Planning Passing Sidings

siding length
©2012 Ryan C Kunkle, licensed to About.com, Inc.

Passing sidings allow trains to get around one another. Like the real railroads, simply adding tracks won't necessarily improve the operation of our model trains. Putting the right sized tracks in the right places is the key to better operation.

When we start adding more trains to our railroads, like the prototype we need to add passing sidings, double track our mainlines, and/or divide the railroad into blocks.

Whether you use these blocks to control the trains with conventional wiring or use them like the prototype for signaling with DCC, the length of the blocks becomes a key part of planning your layout.

Model railroaders often get hung up on how long to make a siding or block of track. Other times, we don't think about it enough and things don't work as planned.

Length

The length of your train will have to be balanced in proportion to the length of your yards, staging tracks, etc. You don't want to run too many trains longer than your average siding, and you have to balance the length of the sidings with both the size of your trains and your layout.

The best way to determine the best siding or block length is to test with a few "typical" trains. Since car lengths vary greatly with the era, and since everybody's layouts and preferences are unique, there is no simple equation to put in place here.

There are a few prototypical practices that you may want to consider.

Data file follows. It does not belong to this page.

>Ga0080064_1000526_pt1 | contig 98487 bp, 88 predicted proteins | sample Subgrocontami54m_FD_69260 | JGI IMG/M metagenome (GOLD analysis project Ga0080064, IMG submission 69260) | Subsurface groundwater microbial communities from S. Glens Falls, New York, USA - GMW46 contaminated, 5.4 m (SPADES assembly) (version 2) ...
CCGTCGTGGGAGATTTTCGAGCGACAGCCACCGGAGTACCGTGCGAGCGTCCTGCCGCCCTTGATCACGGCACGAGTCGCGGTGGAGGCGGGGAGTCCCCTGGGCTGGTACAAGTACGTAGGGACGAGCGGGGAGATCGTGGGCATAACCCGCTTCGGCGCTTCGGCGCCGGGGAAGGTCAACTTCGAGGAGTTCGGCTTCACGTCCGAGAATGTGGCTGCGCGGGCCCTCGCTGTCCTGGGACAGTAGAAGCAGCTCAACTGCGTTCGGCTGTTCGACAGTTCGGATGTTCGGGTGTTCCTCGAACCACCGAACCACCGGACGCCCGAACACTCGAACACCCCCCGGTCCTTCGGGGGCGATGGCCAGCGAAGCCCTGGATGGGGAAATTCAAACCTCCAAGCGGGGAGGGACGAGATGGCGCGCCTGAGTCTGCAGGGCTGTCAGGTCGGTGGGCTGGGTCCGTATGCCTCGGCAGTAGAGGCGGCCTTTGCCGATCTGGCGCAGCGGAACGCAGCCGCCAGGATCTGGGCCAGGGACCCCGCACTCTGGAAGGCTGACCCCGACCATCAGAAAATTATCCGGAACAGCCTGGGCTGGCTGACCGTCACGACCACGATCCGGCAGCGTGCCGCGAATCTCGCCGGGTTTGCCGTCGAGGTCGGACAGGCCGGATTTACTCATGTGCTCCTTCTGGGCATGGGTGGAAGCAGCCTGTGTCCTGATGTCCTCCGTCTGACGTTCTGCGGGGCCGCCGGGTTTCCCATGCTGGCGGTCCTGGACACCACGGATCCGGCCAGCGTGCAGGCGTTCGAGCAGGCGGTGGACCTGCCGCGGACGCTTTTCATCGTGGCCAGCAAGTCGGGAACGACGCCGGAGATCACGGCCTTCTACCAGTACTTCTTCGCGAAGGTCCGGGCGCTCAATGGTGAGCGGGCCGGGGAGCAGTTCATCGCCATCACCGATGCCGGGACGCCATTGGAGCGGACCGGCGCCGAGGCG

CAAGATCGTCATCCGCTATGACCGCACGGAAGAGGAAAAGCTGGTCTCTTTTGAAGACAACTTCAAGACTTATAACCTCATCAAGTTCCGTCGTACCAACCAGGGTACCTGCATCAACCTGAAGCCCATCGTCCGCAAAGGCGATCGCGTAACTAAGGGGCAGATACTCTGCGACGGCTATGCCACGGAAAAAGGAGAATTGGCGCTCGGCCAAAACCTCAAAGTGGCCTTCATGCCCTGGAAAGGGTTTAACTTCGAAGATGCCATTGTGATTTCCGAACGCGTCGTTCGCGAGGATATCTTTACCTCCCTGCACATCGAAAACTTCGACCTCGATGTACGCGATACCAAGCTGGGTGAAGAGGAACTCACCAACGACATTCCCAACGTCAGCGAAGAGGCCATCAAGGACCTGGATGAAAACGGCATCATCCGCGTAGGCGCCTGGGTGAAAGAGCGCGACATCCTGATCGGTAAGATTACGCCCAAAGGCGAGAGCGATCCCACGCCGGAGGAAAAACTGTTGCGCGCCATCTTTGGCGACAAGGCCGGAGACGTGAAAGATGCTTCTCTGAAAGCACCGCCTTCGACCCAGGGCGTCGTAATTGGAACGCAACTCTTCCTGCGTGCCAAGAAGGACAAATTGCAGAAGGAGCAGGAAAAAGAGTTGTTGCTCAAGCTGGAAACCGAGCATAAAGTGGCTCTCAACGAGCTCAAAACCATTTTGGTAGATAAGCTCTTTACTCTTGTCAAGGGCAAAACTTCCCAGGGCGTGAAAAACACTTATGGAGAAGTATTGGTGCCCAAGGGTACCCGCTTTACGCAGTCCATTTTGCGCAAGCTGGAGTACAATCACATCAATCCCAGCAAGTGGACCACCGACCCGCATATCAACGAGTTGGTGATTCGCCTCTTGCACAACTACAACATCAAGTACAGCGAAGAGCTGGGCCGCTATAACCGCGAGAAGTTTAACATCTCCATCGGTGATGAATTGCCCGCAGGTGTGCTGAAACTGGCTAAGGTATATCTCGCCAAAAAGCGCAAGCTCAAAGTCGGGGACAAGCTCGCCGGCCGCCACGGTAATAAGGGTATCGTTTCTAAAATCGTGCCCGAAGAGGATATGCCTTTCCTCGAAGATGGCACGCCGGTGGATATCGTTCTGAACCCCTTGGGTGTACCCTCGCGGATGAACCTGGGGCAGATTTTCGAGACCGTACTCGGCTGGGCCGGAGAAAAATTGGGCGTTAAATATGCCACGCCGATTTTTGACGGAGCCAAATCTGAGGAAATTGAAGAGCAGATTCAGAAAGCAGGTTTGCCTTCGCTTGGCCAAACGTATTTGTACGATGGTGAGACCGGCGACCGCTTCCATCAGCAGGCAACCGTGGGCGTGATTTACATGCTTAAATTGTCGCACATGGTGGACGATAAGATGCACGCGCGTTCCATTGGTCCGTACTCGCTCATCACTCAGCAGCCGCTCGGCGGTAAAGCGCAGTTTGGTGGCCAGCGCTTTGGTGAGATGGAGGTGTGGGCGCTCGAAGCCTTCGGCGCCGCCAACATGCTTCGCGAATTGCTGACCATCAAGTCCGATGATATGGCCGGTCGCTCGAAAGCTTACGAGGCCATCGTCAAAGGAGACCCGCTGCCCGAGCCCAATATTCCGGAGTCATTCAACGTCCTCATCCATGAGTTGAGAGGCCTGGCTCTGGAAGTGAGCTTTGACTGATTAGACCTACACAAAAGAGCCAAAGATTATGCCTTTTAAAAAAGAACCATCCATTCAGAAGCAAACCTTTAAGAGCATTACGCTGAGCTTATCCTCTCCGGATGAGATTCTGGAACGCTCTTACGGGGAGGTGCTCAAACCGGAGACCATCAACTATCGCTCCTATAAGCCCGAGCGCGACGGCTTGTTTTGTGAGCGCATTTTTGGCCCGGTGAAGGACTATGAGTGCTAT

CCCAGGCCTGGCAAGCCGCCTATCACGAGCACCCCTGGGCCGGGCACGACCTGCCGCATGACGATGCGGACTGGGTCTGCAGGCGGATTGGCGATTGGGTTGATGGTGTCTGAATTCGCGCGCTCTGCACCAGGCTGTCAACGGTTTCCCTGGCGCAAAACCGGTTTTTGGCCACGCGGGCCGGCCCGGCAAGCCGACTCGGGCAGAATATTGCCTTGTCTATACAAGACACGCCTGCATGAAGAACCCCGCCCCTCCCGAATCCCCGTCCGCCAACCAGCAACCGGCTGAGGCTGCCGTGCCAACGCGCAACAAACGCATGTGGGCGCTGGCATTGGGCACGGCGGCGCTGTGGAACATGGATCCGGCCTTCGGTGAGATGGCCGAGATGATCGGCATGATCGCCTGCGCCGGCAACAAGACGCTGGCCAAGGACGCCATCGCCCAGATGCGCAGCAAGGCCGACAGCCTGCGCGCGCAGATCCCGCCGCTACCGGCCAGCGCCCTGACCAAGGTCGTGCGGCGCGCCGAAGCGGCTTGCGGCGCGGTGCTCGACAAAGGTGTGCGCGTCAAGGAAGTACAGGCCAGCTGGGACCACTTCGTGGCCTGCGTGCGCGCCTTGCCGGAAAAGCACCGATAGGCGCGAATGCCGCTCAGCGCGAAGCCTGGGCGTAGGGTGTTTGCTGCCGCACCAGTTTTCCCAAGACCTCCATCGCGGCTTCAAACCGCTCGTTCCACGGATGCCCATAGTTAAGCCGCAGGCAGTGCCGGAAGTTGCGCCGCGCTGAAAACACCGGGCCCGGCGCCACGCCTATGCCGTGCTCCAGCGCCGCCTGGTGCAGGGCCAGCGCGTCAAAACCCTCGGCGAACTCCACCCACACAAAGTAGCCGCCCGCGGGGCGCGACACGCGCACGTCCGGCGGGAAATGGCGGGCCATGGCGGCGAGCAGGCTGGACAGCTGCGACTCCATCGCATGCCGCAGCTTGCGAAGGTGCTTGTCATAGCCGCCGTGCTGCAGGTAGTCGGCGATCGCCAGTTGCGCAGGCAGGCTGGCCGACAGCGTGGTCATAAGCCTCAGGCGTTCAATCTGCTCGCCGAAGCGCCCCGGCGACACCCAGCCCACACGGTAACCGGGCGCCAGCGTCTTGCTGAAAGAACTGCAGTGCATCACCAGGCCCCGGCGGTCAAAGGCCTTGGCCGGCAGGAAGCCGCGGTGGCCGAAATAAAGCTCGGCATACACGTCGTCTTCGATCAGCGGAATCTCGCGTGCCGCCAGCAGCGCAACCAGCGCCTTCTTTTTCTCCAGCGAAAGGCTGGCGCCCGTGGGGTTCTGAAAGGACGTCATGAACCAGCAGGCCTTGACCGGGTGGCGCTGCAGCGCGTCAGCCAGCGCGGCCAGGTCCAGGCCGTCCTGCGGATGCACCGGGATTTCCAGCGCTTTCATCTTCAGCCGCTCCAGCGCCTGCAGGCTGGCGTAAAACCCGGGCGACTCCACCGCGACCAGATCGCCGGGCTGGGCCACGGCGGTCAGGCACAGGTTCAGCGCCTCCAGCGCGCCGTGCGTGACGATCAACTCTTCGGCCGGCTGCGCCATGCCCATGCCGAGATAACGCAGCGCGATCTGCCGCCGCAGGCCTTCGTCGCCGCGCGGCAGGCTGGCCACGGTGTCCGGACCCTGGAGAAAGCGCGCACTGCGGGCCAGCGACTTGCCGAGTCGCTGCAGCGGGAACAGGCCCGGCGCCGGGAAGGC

1. Stopping distance and train separation. It is conceivable that a train may not be able to come to a full and safe stop at a distance less than or equal to its own length. Most mainline blocks will have the speed and stopping distance figured into the length of the block. This may well be longer than the trains that enter it. This is less of a factor on our model trains where the laws of physics are scaled down.
  1. Train storage. For sidings and blocks where trains may be parked, such as when waiting to get into a yard or passing sidings on the mainline, then train length becomes more critical than speed. Trains will have slowed before arriving at the siding expecting to stop. Now having adequate room for most trains that will wait there becomes a bigger priority.
  2. Short blocks. Interlockings and other parts of the railroad where trains are not expected to be stopped or held maybe only as long as needed to detect and protect train movements within that space.

Handling Long Trains in Short Blocks

There is no rule that every train must fit in every siding. There is no such thing on the prototype. While we try to predict what our typical longest train will be, it is quite possible that there are one or two places where the siding just has to be a few cars short of that number. There may also be occasions when a train leaves a yard with just a few extra cars.

In cases like this, you'll just have to get a little more creative with your operations. If two long trains must meet in a short siding, you may have to perform what railroaders call a "saw-by." Here the two trains are split and the crews must work together to get around one another.

A more practical option is to simply try to arrange such meets at longer sidings. This is where prototypical operations become much more interesting. A train may have to wait in a yard a while longer, or at a more distant siding than planned in order to clear an oncoming train.

Whether your typical train is ten cars or one hundred, a little advanced planning goes a long way towards making the railroad run more smoothly. It's still the times when all doesn't go according to plan that makes the railroad more fun!